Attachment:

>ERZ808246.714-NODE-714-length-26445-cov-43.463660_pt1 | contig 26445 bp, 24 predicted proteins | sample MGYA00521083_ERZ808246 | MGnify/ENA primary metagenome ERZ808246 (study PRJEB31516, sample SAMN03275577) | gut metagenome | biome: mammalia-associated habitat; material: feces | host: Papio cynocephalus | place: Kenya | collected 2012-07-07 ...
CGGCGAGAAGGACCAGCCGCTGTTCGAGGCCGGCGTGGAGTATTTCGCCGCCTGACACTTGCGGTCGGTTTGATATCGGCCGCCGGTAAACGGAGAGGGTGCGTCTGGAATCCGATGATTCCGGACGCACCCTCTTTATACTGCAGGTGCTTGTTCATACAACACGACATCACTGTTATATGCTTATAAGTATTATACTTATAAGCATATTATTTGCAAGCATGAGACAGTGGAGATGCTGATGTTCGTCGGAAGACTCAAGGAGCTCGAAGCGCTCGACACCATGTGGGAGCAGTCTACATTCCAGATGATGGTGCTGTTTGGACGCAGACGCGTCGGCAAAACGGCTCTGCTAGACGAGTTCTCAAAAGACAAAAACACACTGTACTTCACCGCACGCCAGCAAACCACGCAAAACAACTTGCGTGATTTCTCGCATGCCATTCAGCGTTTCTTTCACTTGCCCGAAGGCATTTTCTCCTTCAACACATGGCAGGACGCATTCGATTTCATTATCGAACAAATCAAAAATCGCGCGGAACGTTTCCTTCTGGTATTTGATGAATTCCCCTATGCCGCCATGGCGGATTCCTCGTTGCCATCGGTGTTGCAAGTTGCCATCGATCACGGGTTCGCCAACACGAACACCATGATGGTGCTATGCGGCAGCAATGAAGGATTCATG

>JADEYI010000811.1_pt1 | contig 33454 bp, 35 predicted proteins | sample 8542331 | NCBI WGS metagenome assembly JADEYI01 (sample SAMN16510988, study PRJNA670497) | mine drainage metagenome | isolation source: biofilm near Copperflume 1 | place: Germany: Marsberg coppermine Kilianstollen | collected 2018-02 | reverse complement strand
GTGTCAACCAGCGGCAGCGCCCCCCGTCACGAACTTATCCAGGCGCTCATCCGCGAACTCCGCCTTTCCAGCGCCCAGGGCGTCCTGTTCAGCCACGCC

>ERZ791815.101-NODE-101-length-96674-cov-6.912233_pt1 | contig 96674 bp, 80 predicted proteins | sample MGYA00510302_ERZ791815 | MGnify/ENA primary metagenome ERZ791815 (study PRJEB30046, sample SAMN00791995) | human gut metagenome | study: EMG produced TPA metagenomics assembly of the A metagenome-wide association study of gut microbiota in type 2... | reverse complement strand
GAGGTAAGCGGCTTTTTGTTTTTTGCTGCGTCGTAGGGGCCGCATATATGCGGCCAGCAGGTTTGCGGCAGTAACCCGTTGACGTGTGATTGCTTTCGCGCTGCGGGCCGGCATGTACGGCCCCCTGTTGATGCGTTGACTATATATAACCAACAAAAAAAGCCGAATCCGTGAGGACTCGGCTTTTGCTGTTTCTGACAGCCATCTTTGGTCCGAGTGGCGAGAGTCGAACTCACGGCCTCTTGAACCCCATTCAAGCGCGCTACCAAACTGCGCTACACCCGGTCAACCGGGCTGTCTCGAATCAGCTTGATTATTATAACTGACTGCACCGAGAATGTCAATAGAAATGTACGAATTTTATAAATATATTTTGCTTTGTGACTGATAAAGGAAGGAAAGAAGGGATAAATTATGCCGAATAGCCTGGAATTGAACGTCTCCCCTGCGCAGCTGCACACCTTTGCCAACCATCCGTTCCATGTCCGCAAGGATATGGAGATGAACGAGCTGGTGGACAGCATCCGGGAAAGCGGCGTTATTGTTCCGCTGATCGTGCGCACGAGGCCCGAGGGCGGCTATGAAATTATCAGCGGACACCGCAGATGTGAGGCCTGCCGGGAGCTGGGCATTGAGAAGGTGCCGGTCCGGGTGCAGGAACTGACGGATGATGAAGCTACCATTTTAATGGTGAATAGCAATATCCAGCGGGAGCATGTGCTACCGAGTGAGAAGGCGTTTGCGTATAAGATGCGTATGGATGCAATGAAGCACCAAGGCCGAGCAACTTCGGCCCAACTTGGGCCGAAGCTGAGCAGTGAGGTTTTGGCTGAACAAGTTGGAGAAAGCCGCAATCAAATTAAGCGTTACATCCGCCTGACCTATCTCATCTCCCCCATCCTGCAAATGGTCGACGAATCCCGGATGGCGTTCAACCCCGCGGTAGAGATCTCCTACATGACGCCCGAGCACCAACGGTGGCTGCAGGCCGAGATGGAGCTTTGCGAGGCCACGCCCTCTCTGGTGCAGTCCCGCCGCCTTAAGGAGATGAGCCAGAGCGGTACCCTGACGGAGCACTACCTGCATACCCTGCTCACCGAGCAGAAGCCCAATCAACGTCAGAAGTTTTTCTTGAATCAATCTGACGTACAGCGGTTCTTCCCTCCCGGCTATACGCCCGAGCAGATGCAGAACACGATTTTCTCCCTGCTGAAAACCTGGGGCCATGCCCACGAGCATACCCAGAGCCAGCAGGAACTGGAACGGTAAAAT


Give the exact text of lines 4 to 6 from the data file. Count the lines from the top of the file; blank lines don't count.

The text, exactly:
GTGTCAACCAGCGGCAGCGCCCCCCGTCACGAACTTATCCAGGCGCTCATCCGCGAACTCCGCCTTTCCAGCGCCCAGGGCGTCCTGTTCAGCCACGCC

>ERZ791815.101-NODE-101-length-96674-cov-6.912233_pt1 | contig 96674 bp, 80 predicted proteins | sample MGYA00510302_ERZ791815 | MGnify/ENA primary metagenome ERZ791815 (study PRJEB30046, sample SAMN00791995) | human gut metagenome | study: EMG produced TPA metagenomics assembly of the A metagenome-wide association study of gut microbiota in type 2... | reverse complement strand
GAGGTAAGCGGCTTTTTGTTTTTTGCTGCGTCGTAGGGGCCGCATATATGCGGCCAGCAGGTTTGCGGCAGTAACCCGTTGACGTGTGATTGCTTTCGCGCTGCGGGCCGGCATGTACGGCCCCCTGTTGATGCGTTGACTATATATAACCAACAAAAAAAGCCGAATCCGTGAGGACTCGGCTTTTGCTGTTTCTGACAGCCATCTTTGGTCCGAGTGGCGAGAGTCGAACTCACGGCCTCTTGAACCCCATTCAAGCGCGCTACCAAACTGCGCTACACCCGGTCAACCGGGCTGTCTCGAATCAGCTTGATTATTATAACTGACTGCACCGAGAATGTCAATAGAAATGTACGAATTTTATAAATATATTTTGCTTTGTGACTGATAAAGGAAGGAAAGAAGGGATAAATTATGCCGAATAGCCTGGAATTGAACGTCTCCCCTGCGCAGCTGCACACCTTTGCCAACCATCCGTTCCATGTCCGCAAGGATATGGAGATGAACGAGCTGGTGGACAGCATCCGGGAAAGCGGCGTTATTGTTCCGCTGATCGTGCGCACGAGGCCCGAGGGCGGCTATGAAATTATCAGCGGACACCGCAGATGTGAGGCCTGCCGGGAGCTGGGCATTGAGAAGGTGCCGGTCCGGGTGCAGGAACTGACGGATGATGAAGCTACCATTTTAATGGTGAATAGCAATATCCAGCGGGAGCATGTGCTACCGAGTGAGAAGGCGTTTGCGTATAAGATGCGTATGGATGCAATGAAGCACCAAGGCCGAGCAACTTCGGCCCAACTTGGGCCGAAGCTGAGCAGTGAGGTTTTGGCTGAACAAGTTGGAGAAAGCCGCAATCAAATTAAGCGTTACATCCGCCTGACCTATCTCATCTCCCCCATCCTGCAAATGGTCGACGAATCCCGGATGGCGTTCAACCCCGCGGTAGAGATCTCCTACATGACGCCCGAGCACCAACGGTGGCTGCAGGCCGAGATGGAGCTTTGCGAGGCCACGCCCTCTCTGGTGCAGTCCCGCCGCCTTAAGGAGATGAGCCAGAGCGGTACCCTGACGGAGCACTACCTGCATACCCTGCTCACCGAGCAGAAGCCCAATCAACGTCAGAAGTTTTTCTTGAATCAATCTGACGTACAGCGGTTCTTCCCTCCCGGCTATACGCCCGAGCAGATGCAGAACACGATTTTCTCCCTGCTGAAAACCTGGGGCCATGCCCACGAGCATACCCAGAGCCAGCAGGAACTGGAACGGTAAAAT